CANADIAN LEGISLATIVE PROCESSES: SPECIAL EDUCATION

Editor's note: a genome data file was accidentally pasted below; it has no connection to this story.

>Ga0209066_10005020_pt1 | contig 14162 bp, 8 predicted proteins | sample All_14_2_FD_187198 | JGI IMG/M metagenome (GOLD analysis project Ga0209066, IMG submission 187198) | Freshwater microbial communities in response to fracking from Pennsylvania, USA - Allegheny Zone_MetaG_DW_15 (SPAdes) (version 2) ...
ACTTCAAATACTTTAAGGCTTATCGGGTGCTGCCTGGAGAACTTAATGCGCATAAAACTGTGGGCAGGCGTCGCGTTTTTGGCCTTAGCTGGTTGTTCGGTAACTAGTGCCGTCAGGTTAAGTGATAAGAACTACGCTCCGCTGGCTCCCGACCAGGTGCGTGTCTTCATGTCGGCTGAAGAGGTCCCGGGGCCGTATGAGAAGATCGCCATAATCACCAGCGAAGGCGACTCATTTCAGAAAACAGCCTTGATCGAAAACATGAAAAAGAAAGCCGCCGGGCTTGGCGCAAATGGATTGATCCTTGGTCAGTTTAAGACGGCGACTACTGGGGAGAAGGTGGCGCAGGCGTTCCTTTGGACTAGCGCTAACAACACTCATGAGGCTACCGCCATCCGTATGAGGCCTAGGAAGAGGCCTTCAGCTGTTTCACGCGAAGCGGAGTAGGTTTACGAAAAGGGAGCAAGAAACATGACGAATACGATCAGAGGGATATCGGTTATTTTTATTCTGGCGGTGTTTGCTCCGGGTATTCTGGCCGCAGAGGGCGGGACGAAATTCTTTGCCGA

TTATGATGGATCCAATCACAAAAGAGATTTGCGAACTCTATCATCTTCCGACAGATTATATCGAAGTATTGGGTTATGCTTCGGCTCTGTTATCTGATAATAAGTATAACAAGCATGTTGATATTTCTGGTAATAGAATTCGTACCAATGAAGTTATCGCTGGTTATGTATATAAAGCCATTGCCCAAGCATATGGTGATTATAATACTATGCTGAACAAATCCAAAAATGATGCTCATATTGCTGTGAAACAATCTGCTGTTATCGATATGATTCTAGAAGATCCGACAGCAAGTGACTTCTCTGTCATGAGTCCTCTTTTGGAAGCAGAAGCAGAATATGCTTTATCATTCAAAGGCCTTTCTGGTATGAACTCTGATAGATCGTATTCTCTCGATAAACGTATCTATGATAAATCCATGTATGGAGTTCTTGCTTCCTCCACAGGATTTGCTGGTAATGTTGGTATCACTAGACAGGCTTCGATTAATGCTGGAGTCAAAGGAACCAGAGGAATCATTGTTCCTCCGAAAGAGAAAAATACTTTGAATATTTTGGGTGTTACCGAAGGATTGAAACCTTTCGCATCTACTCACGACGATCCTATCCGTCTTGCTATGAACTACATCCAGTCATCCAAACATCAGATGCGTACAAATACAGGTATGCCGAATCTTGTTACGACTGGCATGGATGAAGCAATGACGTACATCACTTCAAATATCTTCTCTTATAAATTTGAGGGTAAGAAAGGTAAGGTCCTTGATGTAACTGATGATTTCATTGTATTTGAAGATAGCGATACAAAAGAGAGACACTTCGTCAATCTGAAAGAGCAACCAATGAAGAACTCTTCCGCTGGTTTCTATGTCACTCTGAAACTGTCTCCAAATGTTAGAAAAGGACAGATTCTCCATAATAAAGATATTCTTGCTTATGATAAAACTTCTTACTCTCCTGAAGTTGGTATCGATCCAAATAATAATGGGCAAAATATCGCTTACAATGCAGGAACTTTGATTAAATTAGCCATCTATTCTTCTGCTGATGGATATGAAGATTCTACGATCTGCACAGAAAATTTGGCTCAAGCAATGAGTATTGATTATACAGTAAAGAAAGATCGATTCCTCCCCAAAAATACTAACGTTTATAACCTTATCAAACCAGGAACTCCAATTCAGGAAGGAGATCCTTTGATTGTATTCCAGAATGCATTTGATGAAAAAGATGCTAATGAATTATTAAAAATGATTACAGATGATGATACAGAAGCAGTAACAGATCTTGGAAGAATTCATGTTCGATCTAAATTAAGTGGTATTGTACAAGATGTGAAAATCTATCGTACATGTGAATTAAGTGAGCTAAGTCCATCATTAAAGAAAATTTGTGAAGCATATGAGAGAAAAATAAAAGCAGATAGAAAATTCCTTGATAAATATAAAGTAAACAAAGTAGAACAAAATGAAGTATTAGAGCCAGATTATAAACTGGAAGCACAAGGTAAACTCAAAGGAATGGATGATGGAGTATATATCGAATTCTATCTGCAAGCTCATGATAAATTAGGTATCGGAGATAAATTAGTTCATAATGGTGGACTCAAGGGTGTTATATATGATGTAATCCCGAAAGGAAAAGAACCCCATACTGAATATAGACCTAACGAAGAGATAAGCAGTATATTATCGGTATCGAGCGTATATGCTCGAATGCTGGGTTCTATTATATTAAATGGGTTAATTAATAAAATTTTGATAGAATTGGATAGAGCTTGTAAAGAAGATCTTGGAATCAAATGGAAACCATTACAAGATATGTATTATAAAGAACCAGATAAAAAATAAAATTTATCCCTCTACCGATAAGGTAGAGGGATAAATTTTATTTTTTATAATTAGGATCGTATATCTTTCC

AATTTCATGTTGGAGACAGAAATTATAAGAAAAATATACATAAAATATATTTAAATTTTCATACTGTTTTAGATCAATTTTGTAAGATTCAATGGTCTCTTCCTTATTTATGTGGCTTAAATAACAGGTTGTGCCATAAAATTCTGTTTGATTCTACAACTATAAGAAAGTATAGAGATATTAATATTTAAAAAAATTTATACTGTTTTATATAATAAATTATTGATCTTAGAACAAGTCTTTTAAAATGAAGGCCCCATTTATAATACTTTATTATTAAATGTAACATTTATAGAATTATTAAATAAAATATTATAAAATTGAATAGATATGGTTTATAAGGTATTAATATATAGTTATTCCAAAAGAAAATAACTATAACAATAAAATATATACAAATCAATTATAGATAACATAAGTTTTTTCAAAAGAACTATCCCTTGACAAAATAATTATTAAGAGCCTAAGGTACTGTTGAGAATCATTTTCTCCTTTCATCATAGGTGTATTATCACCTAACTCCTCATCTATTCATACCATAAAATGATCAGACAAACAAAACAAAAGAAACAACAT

AbstractWhat are the prospects in Canada for legislative action to ensure the right of children to an education devised according to individual needs, and especially of those with extreme needs? The authors trace the history of special education from its beginnings in the separation (and exclusion) of those children identified medically as different, through the educational testing movement that enabled the identification of further groups that could he segregated, to the civil rights movement that led finally through parental agitation and court cases in the United States to statutory regulation by the federal government. Canada has neither institutions at federal level nor the American tradition of corrective action through the courts to make sense or justice out of the present mixture of fragmentary and uncoordinated legislation; but the way ahead lies principally through strong parental action aimed at legislators. "The models for mandatory legislation are everywhere."
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